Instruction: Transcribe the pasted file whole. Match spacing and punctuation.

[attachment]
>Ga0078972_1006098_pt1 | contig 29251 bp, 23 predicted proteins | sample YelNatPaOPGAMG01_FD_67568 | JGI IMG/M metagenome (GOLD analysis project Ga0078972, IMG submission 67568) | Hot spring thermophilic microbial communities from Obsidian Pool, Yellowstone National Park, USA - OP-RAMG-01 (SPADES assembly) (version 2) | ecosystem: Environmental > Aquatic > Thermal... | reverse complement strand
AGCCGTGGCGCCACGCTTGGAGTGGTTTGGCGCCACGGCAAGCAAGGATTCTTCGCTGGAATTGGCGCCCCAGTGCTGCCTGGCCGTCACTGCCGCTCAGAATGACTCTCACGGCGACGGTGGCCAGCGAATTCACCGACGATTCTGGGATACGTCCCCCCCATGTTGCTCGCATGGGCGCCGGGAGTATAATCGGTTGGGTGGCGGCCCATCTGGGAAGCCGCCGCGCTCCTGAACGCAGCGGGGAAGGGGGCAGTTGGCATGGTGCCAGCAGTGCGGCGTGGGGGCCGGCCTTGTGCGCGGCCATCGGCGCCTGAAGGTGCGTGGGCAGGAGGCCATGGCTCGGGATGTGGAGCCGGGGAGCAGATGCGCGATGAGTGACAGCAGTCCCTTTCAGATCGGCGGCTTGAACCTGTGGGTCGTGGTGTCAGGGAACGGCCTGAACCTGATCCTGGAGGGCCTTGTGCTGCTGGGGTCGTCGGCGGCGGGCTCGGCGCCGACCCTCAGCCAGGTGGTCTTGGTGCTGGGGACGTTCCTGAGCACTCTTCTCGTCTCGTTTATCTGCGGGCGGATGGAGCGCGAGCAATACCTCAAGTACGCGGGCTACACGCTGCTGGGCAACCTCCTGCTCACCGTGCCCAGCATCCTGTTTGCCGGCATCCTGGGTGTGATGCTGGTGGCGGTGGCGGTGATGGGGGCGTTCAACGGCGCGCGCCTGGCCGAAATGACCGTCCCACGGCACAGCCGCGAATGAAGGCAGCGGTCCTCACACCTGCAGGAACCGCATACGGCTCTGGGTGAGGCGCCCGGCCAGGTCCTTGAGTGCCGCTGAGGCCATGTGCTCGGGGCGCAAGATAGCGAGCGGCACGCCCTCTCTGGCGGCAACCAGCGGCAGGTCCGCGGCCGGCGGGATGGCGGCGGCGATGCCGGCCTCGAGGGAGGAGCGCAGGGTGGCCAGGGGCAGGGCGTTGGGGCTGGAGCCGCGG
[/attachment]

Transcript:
>Ga0078972_1006098_pt1 | contig 29251 bp, 23 predicted proteins | sample YelNatPaOPGAMG01_FD_67568 | JGI IMG/M metagenome (GOLD analysis project Ga0078972, IMG submission 67568) | Hot spring thermophilic microbial communities from Obsidian Pool, Yellowstone National Park, USA - OP-RAMG-01 (SPADES assembly) (version 2) | ecosystem: Environmental > Aquatic > Thermal... | reverse complement strand
AGCCGTGGCGCCACGCTTGGAGTGGTTTGGCGCCACGGCAAGCAAGGATTCTTCGCTGGAATTGGCGCCCCAGTGCTGCCTGGCCGTCACTGCCGCTCAGAATGACTCTCACGGCGACGGTGGCCAGCGAATTCACCGACGATTCTGGGATACGTCCCCCCCATGTTGCTCGCATGGGCGCCGGGAGTATAATCGGTTGGGTGGCGGCCCATCTGGGAAGCCGCCGCGCTCCTGAACGCAGCGGGGAAGGGGGCAGTTGGCATGGTGCCAGCAGTGCGGCGTGGGGGCCGGCCTTGTGCGCGGCCATCGGCGCCTGAAGGTGCGTGGGCAGGAGGCCATGGCTCGGGATGTGGAGCCGGGGAGCAGATGCGCGATGAGTGACAGCAGTCCCTTTCAGATCGGCGGCTTGAACCTGTGGGTCGTGGTGTCAGGGAACGGCCTGAACCTGATCCTGGAGGGCCTTGTGCTGCTGGGGTCGTCGGCGGCGGGCTCGGCGCCGACCCTCAGCCAGGTGGTCTTGGTGCTGGGGACGTTCCTGAGCACTCTTCTCGTCTCGTTTATCTGCGGGCGGATGGAGCGCGAGCAATACCTCAAGTACGCGGGCTACACGCTGCTGGGCAACCTCCTGCTCACCGTGCCCAGCATCCTGTTTGCCGGCATCCTGGGTGTGATGCTGGTGGCGGTGGCGGTGATGGGGGCGTTCAACGGCGCGCGCCTGGCCGAAATGACCGTCCCACGGCACAGCCGCGAATGAAGGCAGCGGTCCTCACACCTGCAGGAACCGCATACGGCTCTGGGTGAGGCGCCCGGCCAGGTCCTTGAGTGCCGCTGAGGCCATGTGCTCGGGGCGCAAGATAGCGAGCGGCACGCCCTCTCTGGCGGCAACCAGCGGCAGGTCCGCGGCCGGCGGGATGGCGGCGGCGATGCCGGCCTCGAGGGAGGAGCGCAGGGTGGCCAGGGGCAGGGCGTTGGGGCTGGAGCCGCGG